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The Impact of Tort Reform on Private Health Insurance Coverage

37 Pages Posted: 26 Jun 2007 Last revised: 25 Sep 2015

Date Written: November 30, 2009


This study evaluates the impact of tort reform on private health insurance coverage using the Current Population Survey’s March Demographic Files. Proponents of tort reform argue that reform will reduce medical malpractice insurance costs, damage awards, and costs associated with defensive medicine. If proponents are correct, these cost reductions should increase health insurance coverage. On the other hand, if the prior tort law was functioning well, reform may increase medical costs by reducing doctors’ care-taking or increasing of the use of aggressive treatments. In this case, tort reform could actually decrease insurance coverage by raising healthcare costs. We evaluate the effect of eight common tort reforms on private health insurance coverage between 1981 and 2007. We find that damage caps, collateral source reform, and joint and several liability reform increased health insurance coverage for the most price-sensitive groups (the single-young and the self-employed) between one-half and one percentage point each. Accordingly, we conclude that tort reform may increase insurance coverage rates for price-sensitive groups, but its overall effect on coverage will be small.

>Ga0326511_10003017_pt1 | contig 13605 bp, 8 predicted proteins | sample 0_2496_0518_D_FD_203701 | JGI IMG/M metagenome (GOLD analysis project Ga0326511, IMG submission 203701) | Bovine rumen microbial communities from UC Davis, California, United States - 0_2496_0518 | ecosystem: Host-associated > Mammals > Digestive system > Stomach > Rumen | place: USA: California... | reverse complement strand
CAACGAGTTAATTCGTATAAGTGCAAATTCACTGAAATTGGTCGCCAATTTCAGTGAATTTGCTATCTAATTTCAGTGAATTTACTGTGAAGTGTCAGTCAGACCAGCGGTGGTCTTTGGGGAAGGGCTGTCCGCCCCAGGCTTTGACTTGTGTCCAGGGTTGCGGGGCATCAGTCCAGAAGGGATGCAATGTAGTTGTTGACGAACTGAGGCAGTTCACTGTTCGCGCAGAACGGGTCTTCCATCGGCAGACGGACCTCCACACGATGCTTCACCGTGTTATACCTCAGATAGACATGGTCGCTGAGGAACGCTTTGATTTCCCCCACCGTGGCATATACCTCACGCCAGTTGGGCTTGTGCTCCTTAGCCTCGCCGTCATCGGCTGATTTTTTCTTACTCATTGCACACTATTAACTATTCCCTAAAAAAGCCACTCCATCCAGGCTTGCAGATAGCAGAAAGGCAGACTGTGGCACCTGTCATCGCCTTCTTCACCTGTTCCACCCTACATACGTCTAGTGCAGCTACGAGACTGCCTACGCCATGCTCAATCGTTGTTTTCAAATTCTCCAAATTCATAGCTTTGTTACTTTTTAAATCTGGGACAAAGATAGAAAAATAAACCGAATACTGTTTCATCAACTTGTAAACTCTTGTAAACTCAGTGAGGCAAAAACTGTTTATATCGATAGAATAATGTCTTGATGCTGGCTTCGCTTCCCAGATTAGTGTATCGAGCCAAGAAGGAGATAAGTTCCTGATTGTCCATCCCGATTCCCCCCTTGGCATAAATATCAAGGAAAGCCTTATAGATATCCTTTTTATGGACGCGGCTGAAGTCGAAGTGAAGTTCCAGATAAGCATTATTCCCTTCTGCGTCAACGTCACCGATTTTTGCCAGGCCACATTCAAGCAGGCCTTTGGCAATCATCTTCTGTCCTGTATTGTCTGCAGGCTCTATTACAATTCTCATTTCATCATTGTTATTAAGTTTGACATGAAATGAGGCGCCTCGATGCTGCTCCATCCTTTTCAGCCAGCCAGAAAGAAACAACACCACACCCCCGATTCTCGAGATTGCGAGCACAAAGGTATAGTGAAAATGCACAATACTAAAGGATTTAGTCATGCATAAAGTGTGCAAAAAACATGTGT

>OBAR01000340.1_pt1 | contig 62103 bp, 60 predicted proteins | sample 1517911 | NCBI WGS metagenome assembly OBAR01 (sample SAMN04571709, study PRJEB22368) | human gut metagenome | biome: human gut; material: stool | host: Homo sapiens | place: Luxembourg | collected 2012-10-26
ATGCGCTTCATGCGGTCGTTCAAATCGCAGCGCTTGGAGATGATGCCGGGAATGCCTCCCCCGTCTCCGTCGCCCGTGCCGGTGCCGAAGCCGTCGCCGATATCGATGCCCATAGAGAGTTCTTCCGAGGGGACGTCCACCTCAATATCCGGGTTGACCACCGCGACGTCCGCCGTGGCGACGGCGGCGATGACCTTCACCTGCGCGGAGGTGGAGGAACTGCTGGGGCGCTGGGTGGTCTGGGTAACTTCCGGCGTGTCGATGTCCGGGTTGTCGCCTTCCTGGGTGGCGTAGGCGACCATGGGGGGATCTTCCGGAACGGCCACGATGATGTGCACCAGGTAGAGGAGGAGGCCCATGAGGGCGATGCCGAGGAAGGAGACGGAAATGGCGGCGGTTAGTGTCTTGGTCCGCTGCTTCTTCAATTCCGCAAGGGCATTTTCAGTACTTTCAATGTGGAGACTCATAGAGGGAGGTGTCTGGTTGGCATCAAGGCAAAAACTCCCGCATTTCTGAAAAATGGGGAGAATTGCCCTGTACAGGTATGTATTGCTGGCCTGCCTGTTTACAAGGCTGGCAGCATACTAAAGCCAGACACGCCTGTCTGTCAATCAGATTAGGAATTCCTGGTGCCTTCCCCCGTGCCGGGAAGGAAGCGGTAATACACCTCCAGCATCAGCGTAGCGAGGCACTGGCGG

Keywords: tort law, health law, health economics, insurance

Suggested Citation

Avraham, Ronen and Schanzenbach, Max M., The Impact of Tort Reform on Private Health Insurance Coverage (November 30, 2009). American Law and Economics Review, Forthcoming; U of Texas Law, Law and Econ Research Paper No. 187; Northwestern Public Law Research Paper No. 07-16. Available at SSRN: or

Ronen Avraham (Contact Author)

University of Texas at Austin - School of Law ( email )

727 East Dean Keeton Street
Austin, TX 78705
United States
(512) 232-1357 (Phone)


Max Matthew Schanzenbach

Northwestern University - Pritzker School of Law ( email )

375 E. Chicago Ave
Chicago, IL 60611
United States

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